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Screenshot of a breaking news alert e-mail from Q2 2017
The Securities and Exchange Commission (SEC) has announced that four private equity fund advisers affiliated with Apollo Global Management have agreed to a $52.7 million settlement for misleading fund investors about fees and a loan agreement and failing to supervise a senior partner who charged personal expenses to the funds.
An SEC investigation found that the Apollo advisers failed to adequately disclose the benefits they received to the detriment of fund investors by accelerating the payment of future monitoring fees owed by the funds’ portfolio companies upon the sale or IPO of those companies. The lump sum payments received by the Apollo advisers essentially reduced the portfolio companies’ value prior to their sale or IPO and reduced amounts available for distribution to fund investors.
The SEC also found that one of the Apollo advisers failed to disclose certain information about interest payments made on a loan between the adviser’s affiliated general partner and five funds. The purpose of the loan was to defer taxes on carried interest due the general partner. The loan agreement obligated the general partner to pay interest to the funds during the course of the loan, and the funds’ financial statements disclosed that interest was accruing as an asset of the funds. But that interest was instead ultimately allocated solely to the general partner, which made the disclosures in the financial statements misleading.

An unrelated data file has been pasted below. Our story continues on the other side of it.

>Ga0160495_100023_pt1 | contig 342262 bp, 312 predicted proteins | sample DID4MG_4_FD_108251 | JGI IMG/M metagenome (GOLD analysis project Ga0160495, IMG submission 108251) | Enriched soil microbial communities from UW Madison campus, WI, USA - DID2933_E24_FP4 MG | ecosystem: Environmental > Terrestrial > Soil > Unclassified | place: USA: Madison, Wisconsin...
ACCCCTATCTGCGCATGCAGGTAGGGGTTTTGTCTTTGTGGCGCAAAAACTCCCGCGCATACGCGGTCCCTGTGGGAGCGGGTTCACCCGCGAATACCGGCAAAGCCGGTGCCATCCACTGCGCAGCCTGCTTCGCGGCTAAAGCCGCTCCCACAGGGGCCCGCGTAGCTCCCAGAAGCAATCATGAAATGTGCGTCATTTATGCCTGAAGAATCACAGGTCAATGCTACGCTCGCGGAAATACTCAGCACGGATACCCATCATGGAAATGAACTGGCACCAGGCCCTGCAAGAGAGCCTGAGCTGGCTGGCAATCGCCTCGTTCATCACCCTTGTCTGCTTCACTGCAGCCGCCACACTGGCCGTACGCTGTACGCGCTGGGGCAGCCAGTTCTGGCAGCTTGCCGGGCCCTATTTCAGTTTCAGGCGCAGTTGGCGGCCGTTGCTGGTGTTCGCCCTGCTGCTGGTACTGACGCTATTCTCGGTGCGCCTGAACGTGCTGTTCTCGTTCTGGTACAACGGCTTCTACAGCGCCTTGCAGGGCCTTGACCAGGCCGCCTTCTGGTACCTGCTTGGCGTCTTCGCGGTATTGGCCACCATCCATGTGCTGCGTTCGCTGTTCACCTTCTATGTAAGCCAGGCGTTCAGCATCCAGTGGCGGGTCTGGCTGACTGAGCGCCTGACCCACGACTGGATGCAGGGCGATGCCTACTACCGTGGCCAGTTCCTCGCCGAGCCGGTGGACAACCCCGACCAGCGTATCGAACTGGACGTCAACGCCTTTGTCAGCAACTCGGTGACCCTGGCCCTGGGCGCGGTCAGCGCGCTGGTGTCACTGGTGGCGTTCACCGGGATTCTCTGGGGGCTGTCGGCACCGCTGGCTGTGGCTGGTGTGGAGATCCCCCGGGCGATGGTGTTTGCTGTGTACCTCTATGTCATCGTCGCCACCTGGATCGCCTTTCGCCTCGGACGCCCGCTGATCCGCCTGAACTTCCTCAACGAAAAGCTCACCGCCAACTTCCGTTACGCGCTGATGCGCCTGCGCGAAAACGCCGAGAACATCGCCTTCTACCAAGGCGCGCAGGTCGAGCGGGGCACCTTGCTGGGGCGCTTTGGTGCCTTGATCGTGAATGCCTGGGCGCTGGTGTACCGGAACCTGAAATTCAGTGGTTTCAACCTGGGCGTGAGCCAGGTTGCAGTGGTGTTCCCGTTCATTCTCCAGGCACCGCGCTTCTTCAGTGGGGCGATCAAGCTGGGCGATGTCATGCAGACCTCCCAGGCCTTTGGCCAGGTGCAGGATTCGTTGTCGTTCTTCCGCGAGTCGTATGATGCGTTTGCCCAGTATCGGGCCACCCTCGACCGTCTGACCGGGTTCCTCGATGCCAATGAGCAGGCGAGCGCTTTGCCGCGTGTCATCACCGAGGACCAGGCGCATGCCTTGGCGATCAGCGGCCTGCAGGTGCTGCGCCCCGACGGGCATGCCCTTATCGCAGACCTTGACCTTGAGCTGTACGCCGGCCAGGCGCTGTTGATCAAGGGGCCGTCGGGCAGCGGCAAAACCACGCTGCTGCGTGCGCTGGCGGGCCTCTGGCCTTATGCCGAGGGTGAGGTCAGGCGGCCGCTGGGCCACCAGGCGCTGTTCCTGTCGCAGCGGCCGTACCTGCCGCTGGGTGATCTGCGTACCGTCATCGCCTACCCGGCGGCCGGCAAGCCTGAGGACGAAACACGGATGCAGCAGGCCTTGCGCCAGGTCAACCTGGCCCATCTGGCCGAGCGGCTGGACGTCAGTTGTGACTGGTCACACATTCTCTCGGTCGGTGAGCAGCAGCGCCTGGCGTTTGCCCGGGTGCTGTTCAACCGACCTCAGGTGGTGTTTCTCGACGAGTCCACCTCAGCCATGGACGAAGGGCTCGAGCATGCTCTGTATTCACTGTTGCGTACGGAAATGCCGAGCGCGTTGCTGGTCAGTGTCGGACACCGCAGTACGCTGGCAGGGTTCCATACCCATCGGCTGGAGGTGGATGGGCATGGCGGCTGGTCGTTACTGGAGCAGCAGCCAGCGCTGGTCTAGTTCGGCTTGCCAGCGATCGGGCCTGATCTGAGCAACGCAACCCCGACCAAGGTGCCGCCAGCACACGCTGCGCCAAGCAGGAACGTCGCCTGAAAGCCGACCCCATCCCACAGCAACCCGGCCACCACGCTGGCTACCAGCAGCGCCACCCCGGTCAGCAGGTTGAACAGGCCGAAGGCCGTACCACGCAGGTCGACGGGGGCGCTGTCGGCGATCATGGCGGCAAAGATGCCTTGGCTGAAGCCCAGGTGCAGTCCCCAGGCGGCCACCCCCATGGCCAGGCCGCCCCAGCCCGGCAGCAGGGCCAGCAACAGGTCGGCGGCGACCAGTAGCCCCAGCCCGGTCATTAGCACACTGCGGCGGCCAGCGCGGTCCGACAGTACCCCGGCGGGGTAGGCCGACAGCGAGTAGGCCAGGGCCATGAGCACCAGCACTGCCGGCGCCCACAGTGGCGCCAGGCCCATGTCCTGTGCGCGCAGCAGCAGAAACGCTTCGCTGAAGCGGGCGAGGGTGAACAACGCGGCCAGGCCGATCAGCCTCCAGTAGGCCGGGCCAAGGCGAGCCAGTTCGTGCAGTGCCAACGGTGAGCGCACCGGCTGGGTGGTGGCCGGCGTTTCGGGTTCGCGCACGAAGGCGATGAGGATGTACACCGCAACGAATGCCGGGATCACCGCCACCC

Andrew J. Ceresney, Director of the SEC Enforcement Division, commented:
A common theme in our recent enforcement actions against private equity firms is their failure to properly disclose fees and conflicts of interest to fund investors. Investors in Apollo funds were not adequately informed about accelerated monitoring fees and separately allocated loan interest, and therefore were unable to gauge their impact on their investments.”
According to the SEC’s order instituting the settled administrative proceeding, Apollo’s supervisory failures pertain to a then-senior partner at the firm who was twice caught improperly charging personal items and services to Apollo-advised funds and their portfolio companies. Other than verbally reprimanding the partner and requiring repayment of improperly submitted expenses, Apollo took no further remedial or disciplinary steps on either occasion. A firm-wide expense review eventually revealed even more personal expenses the partner improperly charged to fund clients, and this led to the partner’s separation from the firm.
Anthony S. Kelly, Co-Chief of the SEC Enforcement Division’s Asset Management Unit, said:
Apollo failed to take appropriate action to protect its clients upon first learning that a partner was improperly expensing personal items and services to the funds, and its failure resulted in repeated misconduct.”